New Credit Card Restrictions Could Affect Students

New credit laws went in effect today, and college students are among those affected by the changes. Among the new laws, anyone under 21 years old must have an adult cosigner on a credit card. For students, this is an issue as building credit is necessary.

“You have to have credit to do anything,” Freshman Samantha Siberini told Phoenix14News, “It’s a way of showing that you are trustworthy.”

Siberini has a credit card for emergencies, but she doesn’t spend excessively. She is trustworthy, but the government doesn’t think she should go it alone.

Jason Springer teaches the Real World Financial Literacy course at Elon, and he doesn’t think this is fair. “They’re an adult and they are 20 years old. Now the government is essentially telling them, ‘no you’re not responsible enough to make those decisions on your own,” he said.

Vice President of the State Employee’s Credit Union Windy Young disagrees. She said the changes will help students avoid massive debt upon graduation. “I think it’s going to be more positive for you,” she said.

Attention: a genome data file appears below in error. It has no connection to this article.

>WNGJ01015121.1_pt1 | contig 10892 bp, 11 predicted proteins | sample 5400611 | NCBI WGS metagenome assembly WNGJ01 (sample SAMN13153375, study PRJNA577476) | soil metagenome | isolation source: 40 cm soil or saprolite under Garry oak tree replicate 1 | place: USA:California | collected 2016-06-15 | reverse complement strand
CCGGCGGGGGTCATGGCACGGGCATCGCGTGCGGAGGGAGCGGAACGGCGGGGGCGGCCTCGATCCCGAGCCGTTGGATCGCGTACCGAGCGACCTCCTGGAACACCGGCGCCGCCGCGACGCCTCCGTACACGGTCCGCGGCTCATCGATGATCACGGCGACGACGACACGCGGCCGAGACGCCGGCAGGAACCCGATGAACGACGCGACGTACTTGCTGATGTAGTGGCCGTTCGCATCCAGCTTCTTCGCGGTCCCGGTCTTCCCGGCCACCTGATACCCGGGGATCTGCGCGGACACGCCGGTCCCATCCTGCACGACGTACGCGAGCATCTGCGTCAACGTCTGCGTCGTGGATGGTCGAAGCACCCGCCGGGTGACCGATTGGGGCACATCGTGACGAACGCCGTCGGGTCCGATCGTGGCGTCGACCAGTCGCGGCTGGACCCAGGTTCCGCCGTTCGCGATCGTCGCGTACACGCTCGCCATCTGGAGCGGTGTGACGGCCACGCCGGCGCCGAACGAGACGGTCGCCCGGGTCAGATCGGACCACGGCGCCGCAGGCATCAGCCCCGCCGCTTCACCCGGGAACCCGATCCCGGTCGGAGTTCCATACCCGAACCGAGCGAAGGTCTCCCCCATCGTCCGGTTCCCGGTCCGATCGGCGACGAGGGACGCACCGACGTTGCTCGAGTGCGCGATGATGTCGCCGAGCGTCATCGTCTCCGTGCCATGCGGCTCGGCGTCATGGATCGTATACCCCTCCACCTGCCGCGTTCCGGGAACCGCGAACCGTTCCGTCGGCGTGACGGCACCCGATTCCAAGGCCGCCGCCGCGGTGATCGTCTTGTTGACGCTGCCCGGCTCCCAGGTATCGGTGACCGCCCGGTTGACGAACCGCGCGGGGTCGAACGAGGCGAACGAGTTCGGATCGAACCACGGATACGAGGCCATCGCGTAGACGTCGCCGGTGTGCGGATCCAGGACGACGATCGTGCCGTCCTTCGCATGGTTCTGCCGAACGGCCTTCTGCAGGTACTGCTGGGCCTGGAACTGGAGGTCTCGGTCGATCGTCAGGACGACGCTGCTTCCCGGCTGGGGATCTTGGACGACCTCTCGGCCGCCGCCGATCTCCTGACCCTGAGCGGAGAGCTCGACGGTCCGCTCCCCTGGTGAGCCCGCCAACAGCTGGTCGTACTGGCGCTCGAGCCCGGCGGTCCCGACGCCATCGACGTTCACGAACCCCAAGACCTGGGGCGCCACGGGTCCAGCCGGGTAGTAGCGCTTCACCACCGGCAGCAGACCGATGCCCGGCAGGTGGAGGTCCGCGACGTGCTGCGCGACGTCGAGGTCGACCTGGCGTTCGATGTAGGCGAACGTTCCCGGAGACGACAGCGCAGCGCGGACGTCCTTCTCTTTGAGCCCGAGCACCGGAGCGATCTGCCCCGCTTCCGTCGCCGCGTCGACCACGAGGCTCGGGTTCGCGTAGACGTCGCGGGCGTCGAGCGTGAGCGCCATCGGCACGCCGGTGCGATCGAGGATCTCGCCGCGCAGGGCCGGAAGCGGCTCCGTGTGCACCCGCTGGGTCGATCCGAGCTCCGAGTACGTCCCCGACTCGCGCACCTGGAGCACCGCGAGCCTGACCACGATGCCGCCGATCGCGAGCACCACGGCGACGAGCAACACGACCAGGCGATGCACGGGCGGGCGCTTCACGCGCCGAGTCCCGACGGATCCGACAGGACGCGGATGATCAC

But Professor Springer thinks students should take responsibility for their financial decisions. “Legally these people are adults and should be, I believe, treated as such,” he said.

Siberini agrees and says students should be able to figure it out for themselves. As for her spending habits, Samantha plans to keep paying the old fashion way, with cash.

“I have it and then I can hand it over and we’re done. I don’t have to worry about it later,” she added.

There is always an exception to the rue, and this is no different. Those under 21 years old with a substantial job can be approved alone as long as they can demonstrate an ability to pay. The new law also prevents credit companies from soliciting on college campuses, meaning free pizza and gifts will not longer be offered for students who sign up for credit cards.

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